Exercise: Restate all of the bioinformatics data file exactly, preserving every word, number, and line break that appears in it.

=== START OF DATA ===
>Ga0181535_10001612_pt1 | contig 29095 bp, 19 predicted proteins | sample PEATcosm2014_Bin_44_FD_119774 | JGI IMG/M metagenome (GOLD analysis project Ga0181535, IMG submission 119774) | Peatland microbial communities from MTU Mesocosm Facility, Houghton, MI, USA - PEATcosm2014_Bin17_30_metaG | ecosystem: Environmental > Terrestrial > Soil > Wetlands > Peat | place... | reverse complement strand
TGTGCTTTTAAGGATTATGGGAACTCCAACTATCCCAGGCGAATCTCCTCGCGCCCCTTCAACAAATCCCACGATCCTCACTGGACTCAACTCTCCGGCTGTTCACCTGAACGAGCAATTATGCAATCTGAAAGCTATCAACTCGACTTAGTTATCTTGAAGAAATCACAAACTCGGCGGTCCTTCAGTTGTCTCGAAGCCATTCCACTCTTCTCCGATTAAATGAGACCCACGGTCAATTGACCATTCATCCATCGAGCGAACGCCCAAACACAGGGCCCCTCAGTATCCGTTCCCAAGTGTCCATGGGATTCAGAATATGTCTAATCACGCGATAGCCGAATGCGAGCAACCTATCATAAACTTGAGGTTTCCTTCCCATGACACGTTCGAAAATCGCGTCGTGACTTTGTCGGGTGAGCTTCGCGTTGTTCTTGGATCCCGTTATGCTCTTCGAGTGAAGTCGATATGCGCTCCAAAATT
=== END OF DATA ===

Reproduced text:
>Ga0181535_10001612_pt1 | contig 29095 bp, 19 predicted proteins | sample PEATcosm2014_Bin_44_FD_119774 | JGI IMG/M metagenome (GOLD analysis project Ga0181535, IMG submission 119774) | Peatland microbial communities from MTU Mesocosm Facility, Houghton, MI, USA - PEATcosm2014_Bin17_30_metaG | ecosystem: Environmental > Terrestrial > Soil > Wetlands > Peat | place... | reverse complement strand
TGTGCTTTTAAGGATTATGGGAACTCCAACTATCCCAGGCGAATCTCCTCGCGCCCCTTCAACAAATCCCACGATCCTCACTGGACTCAACTCTCCGGCTGTTCACCTGAACGAGCAATTATGCAATCTGAAAGCTATCAACTCGACTTAGTTATCTTGAAGAAATCACAAACTCGGCGGTCCTTCAGTTGTCTCGAAGCCATTCCACTCTTCTCCGATTAAATGAGACCCACGGTCAATTGACCATTCATCCATCGAGCGAACGCCCAAACACAGGGCCCCTCAGTATCCGTTCCCAAGTGTCCATGGGATTCAGAATATGTCTAATCACGCGATAGCCGAATGCGAGCAACCTATCATAAACTTGAGGTTTCCTTCCCATGACACGTTCGAAAATCGCGTCGTGACTTTGTCGGGTGAGCTTCGCGTTGTTCTTGGATCCCGTTATGCTCTTCGAGTGAAGTCGATATGCGCTCCAAAATT